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Embedded in the story about the potential state receivership of five Long Island schools is a kernel of essential but troubling truth ["State steps in on schools," News, July 17].

Michael Griffith, a consultant for the Education Commission of the States, asserted that long-range problems such as "large amounts of poverty" are problems that "nobody has found a solution to."

It's a sobering reality. The problems of the districts and schools cited in the article more than likely go far beyond those of bad management. A 1966 landmark study, Equality of Educational Opportunity, by a team headed by educator-sociologist James S. Coleman, concluded that socioeconomic factors, not academic ones, were the culprits when students did poorly.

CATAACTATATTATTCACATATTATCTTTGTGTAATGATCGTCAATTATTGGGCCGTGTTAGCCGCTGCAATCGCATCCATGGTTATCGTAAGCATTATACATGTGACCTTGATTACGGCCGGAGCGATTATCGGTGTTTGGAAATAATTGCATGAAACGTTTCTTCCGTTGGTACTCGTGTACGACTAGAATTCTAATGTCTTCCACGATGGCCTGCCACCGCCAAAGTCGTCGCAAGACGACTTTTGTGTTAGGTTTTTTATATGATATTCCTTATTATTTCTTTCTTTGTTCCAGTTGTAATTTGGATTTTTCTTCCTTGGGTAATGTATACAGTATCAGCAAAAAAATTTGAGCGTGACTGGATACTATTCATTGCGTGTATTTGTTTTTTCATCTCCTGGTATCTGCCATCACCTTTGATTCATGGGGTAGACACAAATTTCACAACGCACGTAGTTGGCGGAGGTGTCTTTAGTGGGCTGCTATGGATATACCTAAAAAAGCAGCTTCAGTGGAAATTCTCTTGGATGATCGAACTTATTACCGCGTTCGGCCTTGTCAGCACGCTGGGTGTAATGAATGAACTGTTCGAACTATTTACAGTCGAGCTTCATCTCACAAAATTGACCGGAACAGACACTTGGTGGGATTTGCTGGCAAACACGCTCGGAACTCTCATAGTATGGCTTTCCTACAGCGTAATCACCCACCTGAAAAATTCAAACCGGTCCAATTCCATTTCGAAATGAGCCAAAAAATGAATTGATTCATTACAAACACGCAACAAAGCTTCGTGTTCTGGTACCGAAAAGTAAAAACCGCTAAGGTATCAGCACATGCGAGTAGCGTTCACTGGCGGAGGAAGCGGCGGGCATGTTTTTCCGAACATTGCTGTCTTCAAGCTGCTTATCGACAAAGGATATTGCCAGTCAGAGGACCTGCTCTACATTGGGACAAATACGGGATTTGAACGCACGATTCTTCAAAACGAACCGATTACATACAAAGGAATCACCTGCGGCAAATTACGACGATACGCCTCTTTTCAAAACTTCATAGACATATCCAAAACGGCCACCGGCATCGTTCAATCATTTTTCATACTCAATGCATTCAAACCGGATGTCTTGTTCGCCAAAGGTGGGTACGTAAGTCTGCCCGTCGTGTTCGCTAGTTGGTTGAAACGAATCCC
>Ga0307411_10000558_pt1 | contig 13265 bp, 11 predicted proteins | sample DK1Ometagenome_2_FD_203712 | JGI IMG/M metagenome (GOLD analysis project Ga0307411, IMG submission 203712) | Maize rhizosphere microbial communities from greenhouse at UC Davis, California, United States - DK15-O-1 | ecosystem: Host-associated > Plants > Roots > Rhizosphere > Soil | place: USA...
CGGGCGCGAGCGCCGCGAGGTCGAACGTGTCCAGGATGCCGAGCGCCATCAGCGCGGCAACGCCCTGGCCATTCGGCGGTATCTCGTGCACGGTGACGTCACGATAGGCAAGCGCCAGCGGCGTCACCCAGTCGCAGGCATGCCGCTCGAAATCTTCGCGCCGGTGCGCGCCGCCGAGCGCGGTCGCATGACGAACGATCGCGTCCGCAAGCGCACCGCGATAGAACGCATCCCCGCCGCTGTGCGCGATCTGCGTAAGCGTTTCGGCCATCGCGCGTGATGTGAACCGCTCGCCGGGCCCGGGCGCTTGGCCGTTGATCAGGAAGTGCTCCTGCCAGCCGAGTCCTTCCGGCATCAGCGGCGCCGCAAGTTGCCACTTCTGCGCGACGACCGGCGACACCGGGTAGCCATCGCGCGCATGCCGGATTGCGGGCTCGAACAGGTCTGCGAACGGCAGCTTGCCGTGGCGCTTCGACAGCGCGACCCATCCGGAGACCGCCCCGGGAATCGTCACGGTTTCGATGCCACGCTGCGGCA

The report found that there was little difference in the quality of schooling in communities that are predominantly white and those that are predominantly minority. The quality of personnel, including teachers, and curriculum was found to be essentially the same, but not so the results.

Until we make more concrete inroads to solving social and economic problems, the quality of schooling and the resulting outcomes will probably not change significantly.

Victor Caliman, South Huntington

Editor's note: The writer is an adjunct professor of education at Adelphi University.